Why do I love (and support) NPR? www.npr.org
This morning is one shining example. I was rushing to Starbucks to get my daily infusion of caffeine, and happened to catch the last half of Lynn Neary’s story about Maria Callas, “The Voice of Perfect Imperfection,” one in a series on 50 Great Voices that will continue every Monday for the rest of 2010. To choose the 50 voices, NPR asked for listener nominations, used an interactive roundup so folks could listen to voices submitted by listeners and critics, then selected seminal voices in every musical genre, ranging from Sam Cooke, Mahalia Jackson and Ahmad Zahir to Iggy Pop.
To flip on the radio to WABE, my local NPR station www.pba.org and randomly hear Callas singing “Habanera” from Bizet’s Carmen was thrilling. I don’t even like opera much, but to hear the story unfold was riveting, and I can’t wait til next Monday so I can hear more of the 50 Greats.
Born in 1923 on Long Island to Greek parents who had a pharmacy in Manhattan, Callas had her first piano lesson at nine, moved back to Greece with her mother, and entered the Conservatoire in Athens at 15. She made her professional operatic debut at 18, auditioned and didn’t make the Metropolitan Opera at age 22, and in her early 30s, blazed a meteoric trail across Europe and America, singing a wide range of roles that showed off her unmatched ability to plunge into the emotional heart of the music.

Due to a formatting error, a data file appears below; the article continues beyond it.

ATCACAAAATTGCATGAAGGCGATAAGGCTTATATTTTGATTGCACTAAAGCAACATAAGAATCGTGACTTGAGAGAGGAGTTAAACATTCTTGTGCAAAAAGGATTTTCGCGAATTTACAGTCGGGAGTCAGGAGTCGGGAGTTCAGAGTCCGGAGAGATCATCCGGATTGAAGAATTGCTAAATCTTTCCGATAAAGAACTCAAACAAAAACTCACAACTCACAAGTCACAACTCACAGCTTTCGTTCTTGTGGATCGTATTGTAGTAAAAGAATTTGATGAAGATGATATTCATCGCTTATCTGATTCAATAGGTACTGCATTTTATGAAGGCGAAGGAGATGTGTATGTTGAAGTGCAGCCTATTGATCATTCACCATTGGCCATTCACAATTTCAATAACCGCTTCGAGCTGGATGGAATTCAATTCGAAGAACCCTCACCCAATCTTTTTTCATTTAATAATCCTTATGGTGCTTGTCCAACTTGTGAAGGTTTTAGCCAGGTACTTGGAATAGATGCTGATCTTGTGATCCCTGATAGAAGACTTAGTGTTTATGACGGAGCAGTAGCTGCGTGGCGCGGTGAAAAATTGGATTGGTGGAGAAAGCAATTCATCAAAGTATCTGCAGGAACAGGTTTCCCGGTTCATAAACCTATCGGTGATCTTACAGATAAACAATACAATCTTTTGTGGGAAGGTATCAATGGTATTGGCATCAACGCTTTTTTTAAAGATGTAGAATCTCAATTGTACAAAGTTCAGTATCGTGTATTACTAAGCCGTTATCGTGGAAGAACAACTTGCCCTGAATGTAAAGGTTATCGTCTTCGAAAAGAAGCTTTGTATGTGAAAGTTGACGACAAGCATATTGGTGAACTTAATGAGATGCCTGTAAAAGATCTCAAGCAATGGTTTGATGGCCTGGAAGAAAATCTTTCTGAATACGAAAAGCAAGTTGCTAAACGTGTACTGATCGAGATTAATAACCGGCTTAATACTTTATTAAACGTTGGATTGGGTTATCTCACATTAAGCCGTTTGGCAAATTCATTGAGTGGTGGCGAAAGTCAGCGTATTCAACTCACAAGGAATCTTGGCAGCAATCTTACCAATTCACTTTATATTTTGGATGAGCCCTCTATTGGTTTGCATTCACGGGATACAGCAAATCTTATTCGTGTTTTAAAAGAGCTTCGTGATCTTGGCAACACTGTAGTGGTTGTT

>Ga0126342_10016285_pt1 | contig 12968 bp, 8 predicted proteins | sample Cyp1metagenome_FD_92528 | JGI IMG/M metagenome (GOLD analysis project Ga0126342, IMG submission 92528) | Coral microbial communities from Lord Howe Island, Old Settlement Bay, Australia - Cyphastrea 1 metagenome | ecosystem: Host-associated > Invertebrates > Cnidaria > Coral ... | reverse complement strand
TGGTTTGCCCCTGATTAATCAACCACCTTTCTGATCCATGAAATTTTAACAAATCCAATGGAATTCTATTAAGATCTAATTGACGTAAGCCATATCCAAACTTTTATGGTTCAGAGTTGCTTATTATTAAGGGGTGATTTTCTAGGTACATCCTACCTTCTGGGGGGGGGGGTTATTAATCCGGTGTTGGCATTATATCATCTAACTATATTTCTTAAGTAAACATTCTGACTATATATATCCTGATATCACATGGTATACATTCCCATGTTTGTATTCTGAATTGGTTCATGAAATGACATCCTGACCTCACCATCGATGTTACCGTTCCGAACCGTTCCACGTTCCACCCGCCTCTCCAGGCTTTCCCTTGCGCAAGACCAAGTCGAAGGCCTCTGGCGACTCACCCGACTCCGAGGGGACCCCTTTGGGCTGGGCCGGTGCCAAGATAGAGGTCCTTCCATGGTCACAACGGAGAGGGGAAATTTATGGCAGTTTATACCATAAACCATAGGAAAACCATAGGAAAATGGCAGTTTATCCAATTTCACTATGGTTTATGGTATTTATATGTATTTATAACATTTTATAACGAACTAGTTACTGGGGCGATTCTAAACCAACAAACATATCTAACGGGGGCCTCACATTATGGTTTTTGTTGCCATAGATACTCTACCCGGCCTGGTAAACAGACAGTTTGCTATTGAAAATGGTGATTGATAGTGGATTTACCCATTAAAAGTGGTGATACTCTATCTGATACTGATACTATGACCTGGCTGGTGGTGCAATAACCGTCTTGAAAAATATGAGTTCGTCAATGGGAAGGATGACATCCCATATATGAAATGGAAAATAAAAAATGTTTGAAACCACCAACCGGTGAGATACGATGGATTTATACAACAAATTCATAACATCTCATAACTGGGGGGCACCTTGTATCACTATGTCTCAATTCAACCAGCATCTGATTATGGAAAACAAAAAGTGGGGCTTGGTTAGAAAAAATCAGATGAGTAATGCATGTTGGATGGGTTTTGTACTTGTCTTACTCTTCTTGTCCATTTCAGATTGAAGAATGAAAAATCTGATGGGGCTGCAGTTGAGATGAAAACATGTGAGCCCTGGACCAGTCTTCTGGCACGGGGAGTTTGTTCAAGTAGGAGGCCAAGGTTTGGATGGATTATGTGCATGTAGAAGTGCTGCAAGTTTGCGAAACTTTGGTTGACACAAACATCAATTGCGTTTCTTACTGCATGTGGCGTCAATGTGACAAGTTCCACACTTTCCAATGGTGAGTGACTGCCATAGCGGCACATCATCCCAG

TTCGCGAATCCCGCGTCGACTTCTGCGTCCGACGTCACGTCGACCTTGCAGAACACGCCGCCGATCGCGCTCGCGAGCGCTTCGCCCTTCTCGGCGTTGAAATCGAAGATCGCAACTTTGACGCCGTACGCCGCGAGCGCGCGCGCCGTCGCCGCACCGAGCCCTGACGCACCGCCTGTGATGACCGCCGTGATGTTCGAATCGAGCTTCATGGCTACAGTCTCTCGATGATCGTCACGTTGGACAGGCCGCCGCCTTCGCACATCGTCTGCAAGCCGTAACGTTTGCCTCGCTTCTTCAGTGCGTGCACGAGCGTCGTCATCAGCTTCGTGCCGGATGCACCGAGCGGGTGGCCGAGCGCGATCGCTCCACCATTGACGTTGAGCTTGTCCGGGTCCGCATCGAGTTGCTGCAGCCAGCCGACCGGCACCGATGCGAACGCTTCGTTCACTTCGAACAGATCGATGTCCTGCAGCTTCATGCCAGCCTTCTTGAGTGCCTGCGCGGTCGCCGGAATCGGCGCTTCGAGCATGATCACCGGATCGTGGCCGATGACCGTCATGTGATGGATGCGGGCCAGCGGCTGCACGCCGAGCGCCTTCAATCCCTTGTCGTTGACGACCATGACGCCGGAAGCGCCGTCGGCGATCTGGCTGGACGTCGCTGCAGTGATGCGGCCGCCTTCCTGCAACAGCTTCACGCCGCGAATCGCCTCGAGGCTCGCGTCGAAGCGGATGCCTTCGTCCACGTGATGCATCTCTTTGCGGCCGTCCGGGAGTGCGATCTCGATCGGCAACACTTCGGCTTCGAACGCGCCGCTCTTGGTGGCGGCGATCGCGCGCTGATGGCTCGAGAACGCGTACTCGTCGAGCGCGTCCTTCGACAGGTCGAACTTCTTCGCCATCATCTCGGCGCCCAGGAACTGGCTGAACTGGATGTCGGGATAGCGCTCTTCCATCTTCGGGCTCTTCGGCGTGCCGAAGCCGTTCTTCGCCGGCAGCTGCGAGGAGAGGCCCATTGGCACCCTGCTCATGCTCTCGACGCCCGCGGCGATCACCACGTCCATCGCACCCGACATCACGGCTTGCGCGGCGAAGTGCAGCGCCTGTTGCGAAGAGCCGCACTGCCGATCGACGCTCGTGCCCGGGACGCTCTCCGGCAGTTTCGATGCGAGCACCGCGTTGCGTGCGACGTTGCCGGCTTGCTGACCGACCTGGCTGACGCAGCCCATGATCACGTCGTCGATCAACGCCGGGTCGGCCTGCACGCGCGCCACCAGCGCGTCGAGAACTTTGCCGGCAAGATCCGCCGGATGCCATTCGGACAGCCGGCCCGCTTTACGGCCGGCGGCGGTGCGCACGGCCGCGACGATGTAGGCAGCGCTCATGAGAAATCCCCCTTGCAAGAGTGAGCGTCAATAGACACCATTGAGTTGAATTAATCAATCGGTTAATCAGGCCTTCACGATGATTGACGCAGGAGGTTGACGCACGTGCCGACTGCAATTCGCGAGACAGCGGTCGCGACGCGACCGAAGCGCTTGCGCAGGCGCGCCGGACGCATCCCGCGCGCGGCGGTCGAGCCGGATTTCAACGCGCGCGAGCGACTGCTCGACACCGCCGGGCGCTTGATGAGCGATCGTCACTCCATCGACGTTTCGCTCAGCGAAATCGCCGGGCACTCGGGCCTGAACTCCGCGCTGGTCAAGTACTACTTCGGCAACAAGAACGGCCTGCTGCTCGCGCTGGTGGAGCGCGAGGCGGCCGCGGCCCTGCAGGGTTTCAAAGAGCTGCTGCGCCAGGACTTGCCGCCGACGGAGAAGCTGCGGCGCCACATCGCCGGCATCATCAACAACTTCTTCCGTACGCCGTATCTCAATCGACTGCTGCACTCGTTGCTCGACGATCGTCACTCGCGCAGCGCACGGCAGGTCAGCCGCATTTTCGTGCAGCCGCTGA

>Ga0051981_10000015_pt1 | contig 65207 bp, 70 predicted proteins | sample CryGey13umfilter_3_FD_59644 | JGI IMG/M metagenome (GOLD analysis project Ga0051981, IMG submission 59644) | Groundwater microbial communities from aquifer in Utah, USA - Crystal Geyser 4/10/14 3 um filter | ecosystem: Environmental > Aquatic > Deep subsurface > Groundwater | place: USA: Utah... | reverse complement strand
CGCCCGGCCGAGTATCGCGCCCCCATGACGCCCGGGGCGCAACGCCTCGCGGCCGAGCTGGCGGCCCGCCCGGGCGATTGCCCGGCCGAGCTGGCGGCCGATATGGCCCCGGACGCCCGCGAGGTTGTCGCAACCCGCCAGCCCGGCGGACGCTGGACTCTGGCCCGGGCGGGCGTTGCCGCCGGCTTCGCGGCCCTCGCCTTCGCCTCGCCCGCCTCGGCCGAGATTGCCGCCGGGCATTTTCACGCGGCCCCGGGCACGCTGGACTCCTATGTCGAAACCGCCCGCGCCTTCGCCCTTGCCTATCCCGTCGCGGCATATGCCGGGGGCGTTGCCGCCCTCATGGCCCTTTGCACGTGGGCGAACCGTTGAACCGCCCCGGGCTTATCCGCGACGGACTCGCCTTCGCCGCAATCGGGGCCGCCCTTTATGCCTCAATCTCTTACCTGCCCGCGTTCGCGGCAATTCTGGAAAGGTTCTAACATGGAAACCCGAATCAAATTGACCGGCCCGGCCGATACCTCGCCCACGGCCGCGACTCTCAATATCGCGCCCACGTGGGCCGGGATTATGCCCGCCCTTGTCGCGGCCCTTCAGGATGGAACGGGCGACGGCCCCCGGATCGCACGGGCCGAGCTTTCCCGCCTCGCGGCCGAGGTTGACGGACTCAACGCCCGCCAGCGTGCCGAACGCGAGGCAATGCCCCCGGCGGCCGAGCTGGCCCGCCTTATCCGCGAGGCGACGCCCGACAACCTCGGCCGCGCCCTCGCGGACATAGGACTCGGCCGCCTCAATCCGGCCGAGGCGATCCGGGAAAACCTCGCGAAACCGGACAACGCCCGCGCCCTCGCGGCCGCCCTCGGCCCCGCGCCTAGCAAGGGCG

Callas had an equally dramatic life off-stage – marrying her first mentor and manager, Giovanni Meneghini in Verona in 1949. Eight years later in Venice, Callas met Aristotle Onassis and within two years, she was his lover and her marriage to Meneghini was over.
A tempestuous drama queen in every sense of the word, in one year alone, Callas walked off the stage in Rome in front of the Italian president, quarreled with the director of La Scala in Milan, and was fired by the Met. By her 40s, her voice was starting to fail and she left the stage to jet-set around the world with Onassis, only to make a triumphant return to the Met in 1965 for a few brief performances, before she virtually collapsed, making her final operatic performance at the Covent Garden in London at the age of 42.
After Onassis publicly jilted Callas to marry Jacqueline Kennedy in 1968, her artistic decline continued until she became a virtual recluse in Paris where she died in 1977.
NPR spent 7 minutes and 20 seconds extolling the incredible voice of Maria Callas – making me a member of their venerable “driveway” audience, with stories that make you sit there in your car listening, well after you’ve gotten where you going. When anything keeps me from my coffee, you know it’s got to be good.
NPR is as good as it gets. (And if you listen, you gotta pay.)